Implications for client portfolios
The fundamental truth of investing is that we must be willing to take risk to achieve a return. Of course, the primary purpose of the bond component in Aspiriant portfolios is to mitigate portfolio risk, with the secondary (but still important) objective of receiving a fair return on capital. It is our job to balance these (often competing) objectives, and in doing so we must ask ourselves whether all of the factors discussed above are reflected (albeit imperfectly) in market prices. That is, do the returns offered sufficiently compensate for the risks that are present?
Assuming a bond is held to maturity (i.e., putting aside any potential short-term trading opportunities) and the issuer pays in full, the total return of a bond is largely known at purchase. The pricing of the interest rate and credit risks of a bond (the “spread” between the municipal bond and similar duration Treasuries) therefore gives much more information about the likely total return of a bond than the pricing of equity risk (the price/earnings ratio, for example) gives information about the likely future return of a stock.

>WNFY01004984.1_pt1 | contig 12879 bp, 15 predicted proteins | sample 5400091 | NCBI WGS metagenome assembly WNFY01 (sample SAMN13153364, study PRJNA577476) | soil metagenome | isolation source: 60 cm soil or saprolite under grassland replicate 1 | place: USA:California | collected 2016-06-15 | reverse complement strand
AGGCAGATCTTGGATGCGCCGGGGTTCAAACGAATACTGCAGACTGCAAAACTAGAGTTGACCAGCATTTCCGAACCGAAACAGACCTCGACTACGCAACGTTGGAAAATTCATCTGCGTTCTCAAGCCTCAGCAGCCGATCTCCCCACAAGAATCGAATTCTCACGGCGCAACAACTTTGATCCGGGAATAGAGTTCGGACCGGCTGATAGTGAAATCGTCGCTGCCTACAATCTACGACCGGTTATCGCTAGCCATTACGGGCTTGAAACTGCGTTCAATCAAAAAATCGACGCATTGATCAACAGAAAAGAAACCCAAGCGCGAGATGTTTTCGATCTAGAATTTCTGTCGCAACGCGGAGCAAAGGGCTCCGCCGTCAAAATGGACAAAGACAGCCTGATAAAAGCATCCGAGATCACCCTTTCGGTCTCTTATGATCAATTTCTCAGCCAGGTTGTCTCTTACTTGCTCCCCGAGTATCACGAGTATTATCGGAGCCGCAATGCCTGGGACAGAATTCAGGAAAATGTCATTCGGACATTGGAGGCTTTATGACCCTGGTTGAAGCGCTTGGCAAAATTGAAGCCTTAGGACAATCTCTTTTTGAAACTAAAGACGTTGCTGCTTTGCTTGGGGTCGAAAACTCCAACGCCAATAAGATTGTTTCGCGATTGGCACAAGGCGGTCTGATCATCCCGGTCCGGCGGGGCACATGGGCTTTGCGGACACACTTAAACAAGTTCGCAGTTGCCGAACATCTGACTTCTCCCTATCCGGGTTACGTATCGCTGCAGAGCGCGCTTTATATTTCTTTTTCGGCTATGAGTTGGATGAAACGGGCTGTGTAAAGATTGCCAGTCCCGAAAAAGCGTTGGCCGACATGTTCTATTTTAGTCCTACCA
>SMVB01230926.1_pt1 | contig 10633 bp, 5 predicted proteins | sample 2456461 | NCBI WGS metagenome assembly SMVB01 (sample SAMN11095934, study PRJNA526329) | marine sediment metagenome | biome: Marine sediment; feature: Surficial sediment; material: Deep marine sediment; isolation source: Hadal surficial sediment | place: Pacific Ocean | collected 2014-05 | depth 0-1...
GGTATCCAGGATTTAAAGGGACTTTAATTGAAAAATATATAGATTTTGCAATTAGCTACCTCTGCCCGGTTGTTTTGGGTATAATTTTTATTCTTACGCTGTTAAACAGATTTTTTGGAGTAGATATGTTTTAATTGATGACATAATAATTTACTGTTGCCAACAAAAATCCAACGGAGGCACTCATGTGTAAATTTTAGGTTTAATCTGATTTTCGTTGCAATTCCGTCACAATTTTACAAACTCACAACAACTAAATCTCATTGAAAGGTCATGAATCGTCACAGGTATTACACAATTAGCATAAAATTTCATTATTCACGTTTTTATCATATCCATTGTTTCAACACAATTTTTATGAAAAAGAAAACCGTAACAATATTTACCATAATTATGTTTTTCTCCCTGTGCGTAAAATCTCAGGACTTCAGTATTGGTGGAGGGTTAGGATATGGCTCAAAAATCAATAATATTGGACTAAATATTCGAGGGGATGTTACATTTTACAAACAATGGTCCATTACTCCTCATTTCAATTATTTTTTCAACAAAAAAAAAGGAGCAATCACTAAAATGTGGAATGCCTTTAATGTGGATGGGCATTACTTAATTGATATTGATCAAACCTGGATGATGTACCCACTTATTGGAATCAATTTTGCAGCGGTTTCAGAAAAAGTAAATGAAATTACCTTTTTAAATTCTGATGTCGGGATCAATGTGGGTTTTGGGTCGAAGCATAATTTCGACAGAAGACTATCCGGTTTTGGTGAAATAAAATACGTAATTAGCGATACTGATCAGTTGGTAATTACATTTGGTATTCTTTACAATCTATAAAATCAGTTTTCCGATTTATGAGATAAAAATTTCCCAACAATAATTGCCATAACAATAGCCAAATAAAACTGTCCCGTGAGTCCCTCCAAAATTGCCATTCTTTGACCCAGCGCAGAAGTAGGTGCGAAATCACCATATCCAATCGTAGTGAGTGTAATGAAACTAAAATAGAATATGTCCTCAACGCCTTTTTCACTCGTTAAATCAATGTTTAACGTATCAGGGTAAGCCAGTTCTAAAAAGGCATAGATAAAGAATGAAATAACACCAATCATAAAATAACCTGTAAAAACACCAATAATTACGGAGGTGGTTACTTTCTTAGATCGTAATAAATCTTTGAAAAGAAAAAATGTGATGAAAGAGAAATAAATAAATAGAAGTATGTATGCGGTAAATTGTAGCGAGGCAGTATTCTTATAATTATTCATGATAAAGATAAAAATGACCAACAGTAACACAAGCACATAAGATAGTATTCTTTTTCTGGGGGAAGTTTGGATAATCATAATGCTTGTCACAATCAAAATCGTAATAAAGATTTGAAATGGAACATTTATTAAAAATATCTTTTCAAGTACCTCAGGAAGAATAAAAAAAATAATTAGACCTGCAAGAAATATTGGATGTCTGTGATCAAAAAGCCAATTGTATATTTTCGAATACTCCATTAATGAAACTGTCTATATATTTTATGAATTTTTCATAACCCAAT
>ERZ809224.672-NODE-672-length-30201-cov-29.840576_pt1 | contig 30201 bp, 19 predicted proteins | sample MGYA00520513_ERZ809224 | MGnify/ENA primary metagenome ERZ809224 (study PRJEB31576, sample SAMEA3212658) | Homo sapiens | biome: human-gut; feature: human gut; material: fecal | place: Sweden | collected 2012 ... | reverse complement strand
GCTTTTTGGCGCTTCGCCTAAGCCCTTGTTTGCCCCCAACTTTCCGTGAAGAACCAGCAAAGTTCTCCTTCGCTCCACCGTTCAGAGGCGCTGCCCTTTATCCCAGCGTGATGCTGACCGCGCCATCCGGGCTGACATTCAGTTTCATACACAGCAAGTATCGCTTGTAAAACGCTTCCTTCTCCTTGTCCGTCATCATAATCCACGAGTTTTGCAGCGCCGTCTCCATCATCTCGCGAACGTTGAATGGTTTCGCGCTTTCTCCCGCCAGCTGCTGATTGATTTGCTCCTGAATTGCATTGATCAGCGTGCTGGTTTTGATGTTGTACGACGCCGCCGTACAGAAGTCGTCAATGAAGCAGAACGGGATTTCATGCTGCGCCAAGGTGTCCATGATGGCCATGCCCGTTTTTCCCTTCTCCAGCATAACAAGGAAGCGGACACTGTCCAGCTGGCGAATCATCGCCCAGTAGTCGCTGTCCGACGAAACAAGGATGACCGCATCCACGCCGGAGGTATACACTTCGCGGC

Are the spreads attractive enough to bear the risk of longer maturity and lower quality municipal bonds? Municipal bond spreads spiked to extreme levels in 2008 around the time of the financial crisis, which saw the implosion of the world’s largest muni bond dealer (Lehman) and several large hedge funds that had made unsuccessful stock bets and were forced to sell their muni bonds at fire sale prices. While the muni bond market has moderated from the extreme levels in 2008, by almost every measure municipal bonds are priced attractively relative to US Treasuries and US corporate bonds (see chart above).